An employee share option is the right to acquire shares in a company (usually the employing company or a member of its corporate group) at a pre-set price, known as the 'exercise price'.
For example, an employee may have an option to buy 100 shares at a price of £1 per share.
Normally, the exercise price is the market value of the shares at the time the option is granted. An option to acquire shares for nothing is known as a 'nil-cost option'.
Employee share options can be very valuable. If the share price rises above the exercise price, the employee can make a profit by exercising the option and selling the shares. In essence, a share option means that an employee can buy a share for less than it is worth at the time of exercise.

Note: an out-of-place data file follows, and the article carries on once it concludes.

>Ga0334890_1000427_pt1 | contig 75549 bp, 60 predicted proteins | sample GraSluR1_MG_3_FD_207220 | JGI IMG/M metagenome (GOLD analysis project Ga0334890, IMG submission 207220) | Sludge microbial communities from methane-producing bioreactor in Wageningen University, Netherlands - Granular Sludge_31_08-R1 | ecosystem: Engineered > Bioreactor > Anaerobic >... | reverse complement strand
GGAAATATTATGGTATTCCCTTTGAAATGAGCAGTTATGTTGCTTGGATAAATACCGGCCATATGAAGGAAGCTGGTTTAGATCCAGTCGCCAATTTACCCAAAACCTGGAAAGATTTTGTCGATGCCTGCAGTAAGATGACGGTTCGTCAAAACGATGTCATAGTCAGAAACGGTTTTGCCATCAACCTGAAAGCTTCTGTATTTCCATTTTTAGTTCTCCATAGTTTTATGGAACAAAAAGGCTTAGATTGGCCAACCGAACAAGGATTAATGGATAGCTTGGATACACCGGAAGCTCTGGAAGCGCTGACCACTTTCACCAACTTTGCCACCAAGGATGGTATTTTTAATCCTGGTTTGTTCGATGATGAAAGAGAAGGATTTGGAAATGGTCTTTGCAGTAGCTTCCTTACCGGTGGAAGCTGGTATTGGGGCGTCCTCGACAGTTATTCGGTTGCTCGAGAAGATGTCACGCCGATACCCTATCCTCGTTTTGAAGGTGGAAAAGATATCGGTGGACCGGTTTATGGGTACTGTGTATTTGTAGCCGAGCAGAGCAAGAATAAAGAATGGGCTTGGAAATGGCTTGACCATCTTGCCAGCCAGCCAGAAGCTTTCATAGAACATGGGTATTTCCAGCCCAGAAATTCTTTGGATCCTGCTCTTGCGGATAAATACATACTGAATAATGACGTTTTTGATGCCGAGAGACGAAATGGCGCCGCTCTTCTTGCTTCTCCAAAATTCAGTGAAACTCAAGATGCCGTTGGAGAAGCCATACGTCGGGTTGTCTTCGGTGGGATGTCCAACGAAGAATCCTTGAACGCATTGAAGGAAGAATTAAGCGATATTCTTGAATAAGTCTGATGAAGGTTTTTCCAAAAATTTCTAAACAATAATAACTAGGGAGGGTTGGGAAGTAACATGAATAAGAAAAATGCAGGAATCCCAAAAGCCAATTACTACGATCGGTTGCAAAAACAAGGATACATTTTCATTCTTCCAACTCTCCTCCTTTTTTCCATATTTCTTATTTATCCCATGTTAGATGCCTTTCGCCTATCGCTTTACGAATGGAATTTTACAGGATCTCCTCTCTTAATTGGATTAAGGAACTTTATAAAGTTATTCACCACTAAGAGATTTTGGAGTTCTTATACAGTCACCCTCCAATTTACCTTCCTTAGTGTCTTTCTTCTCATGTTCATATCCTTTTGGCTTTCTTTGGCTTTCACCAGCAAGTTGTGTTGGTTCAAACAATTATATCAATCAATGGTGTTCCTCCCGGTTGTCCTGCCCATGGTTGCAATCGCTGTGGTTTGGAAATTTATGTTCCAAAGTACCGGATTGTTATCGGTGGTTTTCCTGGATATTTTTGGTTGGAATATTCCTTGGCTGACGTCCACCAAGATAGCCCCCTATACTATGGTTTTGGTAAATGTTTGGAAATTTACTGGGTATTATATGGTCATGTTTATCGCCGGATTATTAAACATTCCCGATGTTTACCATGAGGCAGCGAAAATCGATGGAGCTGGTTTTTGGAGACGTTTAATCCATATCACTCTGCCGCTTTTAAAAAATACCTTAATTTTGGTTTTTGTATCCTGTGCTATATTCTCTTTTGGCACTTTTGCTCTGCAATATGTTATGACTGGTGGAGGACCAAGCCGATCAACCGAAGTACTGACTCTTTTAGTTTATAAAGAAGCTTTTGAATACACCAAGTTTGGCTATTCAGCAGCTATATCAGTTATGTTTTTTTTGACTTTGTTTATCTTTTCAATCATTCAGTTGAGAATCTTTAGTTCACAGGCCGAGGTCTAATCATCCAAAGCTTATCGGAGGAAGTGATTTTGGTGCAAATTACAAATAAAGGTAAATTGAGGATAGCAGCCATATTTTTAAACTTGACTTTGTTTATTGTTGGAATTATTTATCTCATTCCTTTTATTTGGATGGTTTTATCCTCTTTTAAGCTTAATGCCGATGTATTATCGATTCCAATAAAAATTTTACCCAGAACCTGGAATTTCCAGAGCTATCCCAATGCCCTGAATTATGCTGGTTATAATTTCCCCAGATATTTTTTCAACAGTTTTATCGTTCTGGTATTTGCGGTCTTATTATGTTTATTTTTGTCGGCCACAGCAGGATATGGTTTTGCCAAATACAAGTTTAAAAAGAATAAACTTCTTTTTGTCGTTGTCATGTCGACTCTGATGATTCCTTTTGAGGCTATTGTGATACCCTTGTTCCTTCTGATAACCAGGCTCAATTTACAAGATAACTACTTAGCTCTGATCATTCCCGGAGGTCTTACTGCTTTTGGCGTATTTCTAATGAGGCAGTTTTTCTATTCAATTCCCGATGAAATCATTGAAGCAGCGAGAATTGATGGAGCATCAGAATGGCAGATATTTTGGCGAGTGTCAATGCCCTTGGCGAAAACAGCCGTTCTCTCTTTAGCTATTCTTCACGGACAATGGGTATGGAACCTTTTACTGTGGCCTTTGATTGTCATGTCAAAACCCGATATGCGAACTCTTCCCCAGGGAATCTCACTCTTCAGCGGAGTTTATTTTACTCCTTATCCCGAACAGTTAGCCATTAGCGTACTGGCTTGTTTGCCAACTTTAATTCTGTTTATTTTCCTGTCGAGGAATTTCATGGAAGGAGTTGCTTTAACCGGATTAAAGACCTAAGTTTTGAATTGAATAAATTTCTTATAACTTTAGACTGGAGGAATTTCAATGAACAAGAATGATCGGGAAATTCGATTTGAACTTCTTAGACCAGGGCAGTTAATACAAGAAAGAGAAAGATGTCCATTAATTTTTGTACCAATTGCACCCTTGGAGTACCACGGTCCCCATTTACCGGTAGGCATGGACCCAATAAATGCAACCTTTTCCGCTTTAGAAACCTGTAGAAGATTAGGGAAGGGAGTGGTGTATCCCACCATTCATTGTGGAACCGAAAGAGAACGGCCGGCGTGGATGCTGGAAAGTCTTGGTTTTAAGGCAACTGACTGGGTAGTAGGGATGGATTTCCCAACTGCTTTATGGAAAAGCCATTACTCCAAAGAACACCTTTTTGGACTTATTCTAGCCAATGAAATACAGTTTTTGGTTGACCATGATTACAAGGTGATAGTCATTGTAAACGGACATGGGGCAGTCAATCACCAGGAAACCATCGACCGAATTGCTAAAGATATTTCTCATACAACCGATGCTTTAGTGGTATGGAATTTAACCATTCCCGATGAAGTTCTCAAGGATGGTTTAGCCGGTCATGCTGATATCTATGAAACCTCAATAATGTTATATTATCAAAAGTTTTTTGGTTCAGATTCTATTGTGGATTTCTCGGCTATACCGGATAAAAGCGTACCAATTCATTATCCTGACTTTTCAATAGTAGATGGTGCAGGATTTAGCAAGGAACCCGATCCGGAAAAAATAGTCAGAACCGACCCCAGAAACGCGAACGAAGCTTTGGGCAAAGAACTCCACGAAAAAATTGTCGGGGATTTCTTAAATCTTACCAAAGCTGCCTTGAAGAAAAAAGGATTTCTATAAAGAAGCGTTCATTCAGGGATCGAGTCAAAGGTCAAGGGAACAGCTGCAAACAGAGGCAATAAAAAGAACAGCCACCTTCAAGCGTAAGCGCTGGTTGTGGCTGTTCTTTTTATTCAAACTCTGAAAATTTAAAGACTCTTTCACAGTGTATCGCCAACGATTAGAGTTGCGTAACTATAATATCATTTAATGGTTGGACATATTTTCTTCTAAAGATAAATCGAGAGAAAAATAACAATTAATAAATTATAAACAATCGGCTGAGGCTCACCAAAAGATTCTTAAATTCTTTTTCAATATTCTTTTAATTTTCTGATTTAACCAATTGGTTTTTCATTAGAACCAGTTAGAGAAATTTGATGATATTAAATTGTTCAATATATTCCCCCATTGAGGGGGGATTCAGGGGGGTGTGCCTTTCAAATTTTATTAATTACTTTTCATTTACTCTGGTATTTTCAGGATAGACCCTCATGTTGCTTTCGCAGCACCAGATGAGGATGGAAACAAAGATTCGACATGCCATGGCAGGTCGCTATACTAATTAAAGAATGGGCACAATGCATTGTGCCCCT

Some employee share schemes are drafted so that the participants in the scheme are entitled to an increasing number of options over a certain period of time or upon the achievement of certain targets (commonly referred to as the options 'vesting'). The exercise of the option (ie the point at which the option can be used to acquire shares) may also be linked to the occurrence of particular events or the achievement of agreed targets.